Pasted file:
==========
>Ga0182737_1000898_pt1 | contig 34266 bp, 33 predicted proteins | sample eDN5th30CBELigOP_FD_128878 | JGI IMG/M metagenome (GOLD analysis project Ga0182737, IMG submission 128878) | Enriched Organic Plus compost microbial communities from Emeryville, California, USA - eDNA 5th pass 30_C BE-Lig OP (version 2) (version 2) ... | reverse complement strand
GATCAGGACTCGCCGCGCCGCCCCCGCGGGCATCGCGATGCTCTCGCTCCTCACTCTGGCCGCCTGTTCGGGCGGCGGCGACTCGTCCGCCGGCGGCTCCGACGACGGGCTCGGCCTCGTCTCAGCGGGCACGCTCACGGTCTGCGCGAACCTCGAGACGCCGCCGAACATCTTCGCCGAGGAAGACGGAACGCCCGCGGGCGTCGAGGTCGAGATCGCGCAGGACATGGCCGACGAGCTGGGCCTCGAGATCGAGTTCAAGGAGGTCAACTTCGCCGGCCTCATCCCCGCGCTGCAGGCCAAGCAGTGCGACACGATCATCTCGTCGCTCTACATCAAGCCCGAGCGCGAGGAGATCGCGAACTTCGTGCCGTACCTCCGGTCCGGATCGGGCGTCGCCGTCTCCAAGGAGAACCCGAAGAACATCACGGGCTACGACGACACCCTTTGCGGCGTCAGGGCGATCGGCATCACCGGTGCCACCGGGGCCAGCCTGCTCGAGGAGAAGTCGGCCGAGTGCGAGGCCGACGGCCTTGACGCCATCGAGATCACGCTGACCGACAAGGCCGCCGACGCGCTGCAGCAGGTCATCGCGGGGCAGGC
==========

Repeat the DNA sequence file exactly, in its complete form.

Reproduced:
>Ga0182737_1000898_pt1 | contig 34266 bp, 33 predicted proteins | sample eDN5th30CBELigOP_FD_128878 | JGI IMG/M metagenome (GOLD analysis project Ga0182737, IMG submission 128878) | Enriched Organic Plus compost microbial communities from Emeryville, California, USA - eDNA 5th pass 30_C BE-Lig OP (version 2) (version 2) ... | reverse complement strand
GATCAGGACTCGCCGCGCCGCCCCCGCGGGCATCGCGATGCTCTCGCTCCTCACTCTGGCCGCCTGTTCGGGCGGCGGCGACTCGTCCGCCGGCGGCTCCGACGACGGGCTCGGCCTCGTCTCAGCGGGCACGCTCACGGTCTGCGCGAACCTCGAGACGCCGCCGAACATCTTCGCCGAGGAAGACGGAACGCCCGCGGGCGTCGAGGTCGAGATCGCGCAGGACATGGCCGACGAGCTGGGCCTCGAGATCGAGTTCAAGGAGGTCAACTTCGCCGGCCTCATCCCCGCGCTGCAGGCCAAGCAGTGCGACACGATCATCTCGTCGCTCTACATCAAGCCCGAGCGCGAGGAGATCGCGAACTTCGTGCCGTACCTCCGGTCCGGATCGGGCGTCGCCGTCTCCAAGGAGAACCCGAAGAACATCACGGGCTACGACGACACCCTTTGCGGCGTCAGGGCGATCGGCATCACCGGTGCCACCGGGGCCAGCCTGCTCGAGGAGAAGTCGGCCGAGTGCGAGGCCGACGGCCTTGACGCCATCGAGATCACGCTGACCGACAAGGCCGCCGACGCGCTGCAGCAGGTCATCGCGGGGCAGGC